If the central autofocus sensor is sensitive up to 1:5.6, we do not need to worry about the autofocus. However, if a telephoto lens is used with a maximum aperture of 1:6.3, it is possible that the autofocus works unreliably or only manual focus is available. Before you assume a defect too quickly, it is worth looking at the camera’s data sheet first. The information about the sensitivity of the phase detection autofocus can normally be found in the specifications. Manufacturers usually indicate the sensitivity of the central sensor (often cross-type), which is typically between 1:2.8 and 1:5.6.
What happens when we close the aperture?
The phase detection autofocus is available in viewfinder mode. The aperture remains in its maximum open position until the shutter release button or the depth of field preview button is pressed. The light is therefore not restricted during subject preview. Therefore, the selected aperture in viewfinder mode has no influence on the autofocus system. Assuming the lens has the necessary speed, sufficient light will reach the autofocus module.
Phase detection autofocus is not always available in a DSLR camera. In the Live View mode, the focus is generally set by the contrast detection autofocus. But why? To display the subject on the monitor, the mirror is flipped up. Thus, the light information reaches the sensor, which prepares it for presentation accordingly.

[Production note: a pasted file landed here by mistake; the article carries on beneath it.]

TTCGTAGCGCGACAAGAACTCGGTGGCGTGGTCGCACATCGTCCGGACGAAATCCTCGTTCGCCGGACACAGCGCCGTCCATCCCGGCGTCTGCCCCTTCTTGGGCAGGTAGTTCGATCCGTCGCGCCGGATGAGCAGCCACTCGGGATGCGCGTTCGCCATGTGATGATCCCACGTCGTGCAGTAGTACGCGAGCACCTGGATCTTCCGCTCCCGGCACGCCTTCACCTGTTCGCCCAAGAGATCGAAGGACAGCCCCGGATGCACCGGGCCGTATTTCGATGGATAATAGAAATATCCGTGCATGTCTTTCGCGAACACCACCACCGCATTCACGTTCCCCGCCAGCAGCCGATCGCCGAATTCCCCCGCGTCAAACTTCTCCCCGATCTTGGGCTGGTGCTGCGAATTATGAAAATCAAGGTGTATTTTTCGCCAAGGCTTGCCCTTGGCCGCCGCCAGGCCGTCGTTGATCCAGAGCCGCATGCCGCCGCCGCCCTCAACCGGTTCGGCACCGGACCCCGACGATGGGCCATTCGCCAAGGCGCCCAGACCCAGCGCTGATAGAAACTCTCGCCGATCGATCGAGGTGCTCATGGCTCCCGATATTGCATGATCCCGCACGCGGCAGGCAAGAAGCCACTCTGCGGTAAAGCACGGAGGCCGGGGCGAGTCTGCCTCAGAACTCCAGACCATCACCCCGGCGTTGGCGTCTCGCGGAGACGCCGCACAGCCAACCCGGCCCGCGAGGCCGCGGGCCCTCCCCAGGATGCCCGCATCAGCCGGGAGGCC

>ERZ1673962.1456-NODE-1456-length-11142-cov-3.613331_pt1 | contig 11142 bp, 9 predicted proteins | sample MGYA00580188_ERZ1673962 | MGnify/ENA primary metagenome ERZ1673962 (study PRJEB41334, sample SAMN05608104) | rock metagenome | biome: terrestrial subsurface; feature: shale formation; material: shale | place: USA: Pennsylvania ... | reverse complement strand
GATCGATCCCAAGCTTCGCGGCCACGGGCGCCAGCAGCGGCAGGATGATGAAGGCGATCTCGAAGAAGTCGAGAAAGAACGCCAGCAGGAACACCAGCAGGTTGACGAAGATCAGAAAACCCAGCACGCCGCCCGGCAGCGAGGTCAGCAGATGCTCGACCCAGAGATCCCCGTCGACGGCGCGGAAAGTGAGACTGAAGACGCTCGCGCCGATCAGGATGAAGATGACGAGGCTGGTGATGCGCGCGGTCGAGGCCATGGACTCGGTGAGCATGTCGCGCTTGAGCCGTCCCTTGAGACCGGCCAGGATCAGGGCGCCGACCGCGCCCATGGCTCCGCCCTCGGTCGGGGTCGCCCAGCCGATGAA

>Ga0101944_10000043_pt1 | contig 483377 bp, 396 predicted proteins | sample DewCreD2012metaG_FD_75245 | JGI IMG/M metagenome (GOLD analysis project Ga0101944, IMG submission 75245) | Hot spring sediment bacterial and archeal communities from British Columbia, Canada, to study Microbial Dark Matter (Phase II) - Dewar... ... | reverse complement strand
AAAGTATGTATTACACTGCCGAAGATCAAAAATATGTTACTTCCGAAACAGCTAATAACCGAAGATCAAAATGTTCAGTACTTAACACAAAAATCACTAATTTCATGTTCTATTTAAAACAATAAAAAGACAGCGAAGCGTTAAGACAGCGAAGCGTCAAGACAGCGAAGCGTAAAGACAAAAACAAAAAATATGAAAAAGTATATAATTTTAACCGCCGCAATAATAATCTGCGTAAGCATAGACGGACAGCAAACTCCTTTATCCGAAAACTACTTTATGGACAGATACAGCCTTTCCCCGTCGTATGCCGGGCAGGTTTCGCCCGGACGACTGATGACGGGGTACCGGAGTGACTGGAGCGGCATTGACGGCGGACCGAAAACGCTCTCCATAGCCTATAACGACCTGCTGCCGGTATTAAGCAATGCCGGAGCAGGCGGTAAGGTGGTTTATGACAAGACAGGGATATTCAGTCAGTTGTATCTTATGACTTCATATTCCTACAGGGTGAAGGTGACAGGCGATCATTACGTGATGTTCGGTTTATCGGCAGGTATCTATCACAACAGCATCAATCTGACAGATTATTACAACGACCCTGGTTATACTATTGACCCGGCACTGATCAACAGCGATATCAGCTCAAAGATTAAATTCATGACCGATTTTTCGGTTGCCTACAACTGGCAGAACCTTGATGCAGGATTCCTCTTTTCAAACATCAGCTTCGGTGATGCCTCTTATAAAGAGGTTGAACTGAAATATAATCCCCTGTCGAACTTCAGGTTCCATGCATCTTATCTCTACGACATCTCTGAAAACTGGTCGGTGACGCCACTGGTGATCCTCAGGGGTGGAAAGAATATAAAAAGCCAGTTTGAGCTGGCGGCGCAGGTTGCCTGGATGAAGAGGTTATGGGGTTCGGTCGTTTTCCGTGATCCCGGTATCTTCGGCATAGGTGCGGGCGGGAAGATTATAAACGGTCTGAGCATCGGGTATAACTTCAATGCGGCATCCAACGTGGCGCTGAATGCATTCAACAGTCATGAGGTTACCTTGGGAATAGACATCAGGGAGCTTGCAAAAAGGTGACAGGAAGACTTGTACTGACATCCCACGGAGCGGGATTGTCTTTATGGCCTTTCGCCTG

Because of the flipped up mirror, the light-flow to the autofocus sensors is interrupted. Therefore, an evaluation is no longer possible. The camera will automatically switch to the contrast detection autofocus.
Pros and cons
Contrast detection AF
+ very accurate
+ no minimum aperture required
- slower than phase detection AF
- subject should have sufficient contrast
- unfavorable for fast moving subjects
- needs more battery power
Phase detection AF
+ good at fast subjects
- for full functionality, a wide-aperture lens is required
- limited autofocus area
- risk of front- and back focus
To combine the advantages of both systems, the manufacturers increasingly set on the so-called hybrid autofocus. In Live View mode, as well as for mirrorless cameras that have no separate autofocus module, it is thus possible to combine the speed of the phase detection with the precision of contrast autofocus. To provide the additional phase detection autofocus, some of the sensor pixels are used as focus sensors.
Usually, the hybrid auto focus takes place in two steps. First, the phase detection autofocus quickly adjusts the distance setting, so the subject is almost sharp. Subsequent the contrast auto focus takes over the fine adjustment. Due to the previous adjustment of the focus position, the determination of the maximum contrast requires less time and also provides a precise focus. Thus, fast moving subjects can be focused in Live View mode, too.
DSLR viewfinder mode – phase detection autofocus
DSLR Live View mode – contrast detection autofocus or hybrid autofocus**
mirrorless cameras – contrast detection autofocus or hybrid autofocus**
** The number of camera models using a hybrid autofocus system is increasing steadily. Refer to the manual to find out whether your camera has a hybrid AF. If you have questions regarding comparability with lenses or any functional restrictions, please contact the manufacturer.